Author Interview with Charles Sheehan-Miles
I’m glad to host an interview with author Charles Sheehan-Miles today. Charles Sheehan-Miles is the author of NA Romance novel, Just Remember to Breathe.
1) When did you know you wanted to become a writer?
I started writing very bad fan fiction when I was around eleven or twelve years old, and by high school I knew that I wanted to write as a career.
2) What inspired you to write ‘Just Remember to Breathe’?
Mid-life crisis. No, really. I went through a period recently where I re-read some of my journals from when I was in high school. During my senior year I went on a brief foreign exchange trip where I met a girl I fell passionately in love with. We lived across the country from each other, and long distance relationship, plus life, got in the way. I joined the Army and went to war. She went to college. Just Remember to Breathe was directly inspired by that experience.
3) How long did it take you to write ‘Just Remember to Breathe’ from start to finish?
I feel like this is going to be the wrong answer, because normally it takes me years to struggle through writing a book. I finished the first draft of Just Remember to Breathe in 14 days, which was an intoxicating experience. I was ready to tell this story.
4) Who was your favorite character to write about in this book, and which character did you like the least? And why?
I think my favorite character was probably Alex. She’s smart, compassionate, and she’s not a pushover. I like my heroines to be tough, and she is. At one point in the story she had to make a decision that made me almost want to cry: but it was the right decision for her. I love it when that happens.
I think the character I liked the least was Randy Brewer. He’s from a wealthy family, and his parents are family friends. Alex’s parents have pushed him toward him for years. He’s arrogant, misogynist, and treats people like objects.
5) What is the hardest part for you about writing?
The hardest part for me is finding the time. When I sit down to write, it can take me a significant amount of time to get in the zone, and during my normal working life I only get an hour here, half an hour there, usually early in the morning before the family is awake.
6) If you could do something differently about writing ‘Just Remember to Breathe’, what would it be?
I’d like to explore the relationship between Alex and her sisters a lot more. I got a glimpse of it during this book, but there’s a lot more.
7) If you could have coffee with three authors (dead or alive), which authors would you choose?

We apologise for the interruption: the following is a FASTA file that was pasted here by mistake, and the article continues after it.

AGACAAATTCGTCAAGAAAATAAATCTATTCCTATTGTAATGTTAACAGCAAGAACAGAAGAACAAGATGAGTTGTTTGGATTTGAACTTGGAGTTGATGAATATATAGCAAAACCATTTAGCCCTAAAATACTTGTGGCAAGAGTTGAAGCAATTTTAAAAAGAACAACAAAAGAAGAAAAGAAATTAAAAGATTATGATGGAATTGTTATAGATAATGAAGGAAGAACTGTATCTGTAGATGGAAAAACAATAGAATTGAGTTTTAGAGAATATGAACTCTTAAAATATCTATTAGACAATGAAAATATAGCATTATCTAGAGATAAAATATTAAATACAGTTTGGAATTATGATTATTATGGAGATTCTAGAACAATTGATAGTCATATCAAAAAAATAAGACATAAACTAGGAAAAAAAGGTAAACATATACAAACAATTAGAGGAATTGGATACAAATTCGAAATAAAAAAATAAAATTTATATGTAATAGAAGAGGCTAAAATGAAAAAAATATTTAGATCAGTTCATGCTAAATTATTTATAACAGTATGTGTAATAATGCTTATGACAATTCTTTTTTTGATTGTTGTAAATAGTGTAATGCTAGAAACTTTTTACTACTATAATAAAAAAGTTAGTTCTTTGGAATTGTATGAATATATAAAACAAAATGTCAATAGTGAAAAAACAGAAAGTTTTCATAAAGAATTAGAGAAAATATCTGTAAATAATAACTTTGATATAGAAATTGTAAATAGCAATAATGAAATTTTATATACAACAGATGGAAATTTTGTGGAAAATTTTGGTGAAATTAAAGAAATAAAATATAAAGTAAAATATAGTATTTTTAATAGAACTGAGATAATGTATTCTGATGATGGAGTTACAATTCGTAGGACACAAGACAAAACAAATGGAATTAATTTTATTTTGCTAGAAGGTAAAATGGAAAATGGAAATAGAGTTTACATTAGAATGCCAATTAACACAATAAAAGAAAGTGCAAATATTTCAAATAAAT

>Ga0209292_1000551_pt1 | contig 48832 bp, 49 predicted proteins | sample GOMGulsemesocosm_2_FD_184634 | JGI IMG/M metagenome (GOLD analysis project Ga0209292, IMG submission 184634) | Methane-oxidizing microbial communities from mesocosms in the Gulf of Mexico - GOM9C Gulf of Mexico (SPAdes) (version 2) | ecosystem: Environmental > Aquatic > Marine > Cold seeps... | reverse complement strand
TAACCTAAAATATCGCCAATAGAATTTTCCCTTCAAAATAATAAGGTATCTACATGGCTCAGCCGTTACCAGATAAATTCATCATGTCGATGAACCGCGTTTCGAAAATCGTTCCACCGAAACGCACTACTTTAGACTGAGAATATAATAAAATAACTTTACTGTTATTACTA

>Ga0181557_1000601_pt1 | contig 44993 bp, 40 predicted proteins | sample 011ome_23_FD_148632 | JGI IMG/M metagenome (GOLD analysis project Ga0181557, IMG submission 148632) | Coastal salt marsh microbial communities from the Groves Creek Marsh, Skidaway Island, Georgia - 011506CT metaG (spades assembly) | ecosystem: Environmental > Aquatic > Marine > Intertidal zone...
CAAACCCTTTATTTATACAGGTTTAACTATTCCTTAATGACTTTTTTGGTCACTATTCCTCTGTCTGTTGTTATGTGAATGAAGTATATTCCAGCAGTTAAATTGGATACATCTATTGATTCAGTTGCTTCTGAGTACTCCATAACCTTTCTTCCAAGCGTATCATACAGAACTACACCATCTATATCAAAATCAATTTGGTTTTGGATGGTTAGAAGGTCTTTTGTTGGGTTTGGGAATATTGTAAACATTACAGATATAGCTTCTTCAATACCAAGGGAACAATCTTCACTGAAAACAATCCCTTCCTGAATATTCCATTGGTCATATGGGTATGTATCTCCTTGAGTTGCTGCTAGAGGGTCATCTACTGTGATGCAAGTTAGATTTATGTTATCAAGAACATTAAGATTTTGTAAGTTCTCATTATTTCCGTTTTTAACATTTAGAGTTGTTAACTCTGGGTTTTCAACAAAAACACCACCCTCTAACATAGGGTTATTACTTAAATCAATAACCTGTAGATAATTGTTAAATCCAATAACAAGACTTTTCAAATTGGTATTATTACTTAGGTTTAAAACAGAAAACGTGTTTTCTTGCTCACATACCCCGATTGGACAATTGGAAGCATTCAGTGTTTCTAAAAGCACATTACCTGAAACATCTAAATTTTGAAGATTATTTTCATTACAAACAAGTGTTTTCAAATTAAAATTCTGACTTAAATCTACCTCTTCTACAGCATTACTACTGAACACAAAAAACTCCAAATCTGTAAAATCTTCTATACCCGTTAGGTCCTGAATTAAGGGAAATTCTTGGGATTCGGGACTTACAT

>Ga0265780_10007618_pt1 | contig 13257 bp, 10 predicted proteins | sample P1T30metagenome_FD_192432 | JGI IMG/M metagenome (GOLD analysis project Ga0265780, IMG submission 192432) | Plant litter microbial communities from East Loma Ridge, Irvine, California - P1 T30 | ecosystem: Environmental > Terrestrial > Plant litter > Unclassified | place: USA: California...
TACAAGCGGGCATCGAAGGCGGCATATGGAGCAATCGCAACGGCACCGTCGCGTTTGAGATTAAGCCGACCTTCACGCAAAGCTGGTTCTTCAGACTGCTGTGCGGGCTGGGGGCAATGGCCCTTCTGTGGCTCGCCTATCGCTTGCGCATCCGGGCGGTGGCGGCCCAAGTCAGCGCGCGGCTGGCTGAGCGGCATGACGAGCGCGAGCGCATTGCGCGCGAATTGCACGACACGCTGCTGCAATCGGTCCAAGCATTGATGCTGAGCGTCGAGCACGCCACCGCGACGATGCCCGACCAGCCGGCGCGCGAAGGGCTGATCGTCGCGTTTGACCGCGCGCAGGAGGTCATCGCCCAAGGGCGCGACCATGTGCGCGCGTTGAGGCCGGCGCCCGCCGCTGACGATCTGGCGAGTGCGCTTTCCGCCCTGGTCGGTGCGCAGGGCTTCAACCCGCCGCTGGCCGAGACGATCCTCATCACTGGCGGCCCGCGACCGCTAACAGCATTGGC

Only three? Wow. I’d start with Pat Conroy. I love his writing, it’s almost musical. Plus, I met him accidentally at a coffee shop in Atlanta when I was fourteen, and he autographed a book on the spot for me, and encouraged me to keep writing. Colleen Hoover, because she’s freaking awesome. Probably Gayle Forman, because she’s one of the few authors who has ever managed to get me to want to cry continuously throughout the experience of reading a book. I still haven’t dried out from reading If I Stay.
8) What do you hope to accomplish with your writing?
While I’m not someone who veils my political beliefs in fiction, I think it’s important to explore to the limit the things I’m passionate about. My books have gotten into things that matter to me: love, loss, grief, war, trauma, life. A good story should tell us something about how we can understand the world around us.
9) Are you currently working on something new? If so, can you tell us more about it?
I’m currently writing a companion book to Just Remember to Breathe. It’s not technically a sequel, it will be a standalone book, but centers around familiar characters to people who read the first one. I’m digging into a lot of own fears in this one: writing about things like autism, social isolation, bullying, and betrayal of those we trust. It’s a love story.
Just Remember to Breathe
Alex Thompson’s life is following the script. A pre-law student at Columbia University, she’s focused on her grades, her life and her future. The last thing she needs is to reconnect with the boy who broke her heart.
Dylan Paris comes home from Afghanistan severely injured and knows that the one thing he cannot do is drag Alex into the mess he’s made of his life.
When Dylan and Alex are assigned to the same work study program and are forced to work side by side, they have to make new ground rules to keep from killing each other.
Only problem is, they keep breaking the rules.
The first rule is to never, ever talk about how they fell in love.
My background: I spent some time traveling the Middle East on my own in the late nineteen eighties, then went back courtesy of the United States Army as a tank crewman during the 1991 Gulf War. After that I spent most of the next two decades pursuing dual careers: nonprofit activist and information technology professional. Eventually the two combined: from 2003 until 2009 I was completely in the nonprofit sector, served as executive director of two nonprofits and director of IT of a third.
Unfortunately, when the 2008 economic crash hit, it took my career with it. For several years I had to retool, and managed restaurants in the Atlanta area. Recently I found my way back into my chosen career: I work in veterans outreach and public affairs for a law firm which represents disabled veterans. In my free time I write books, this blog, play with the kids, and generally try to make it through life doing as much good as possible.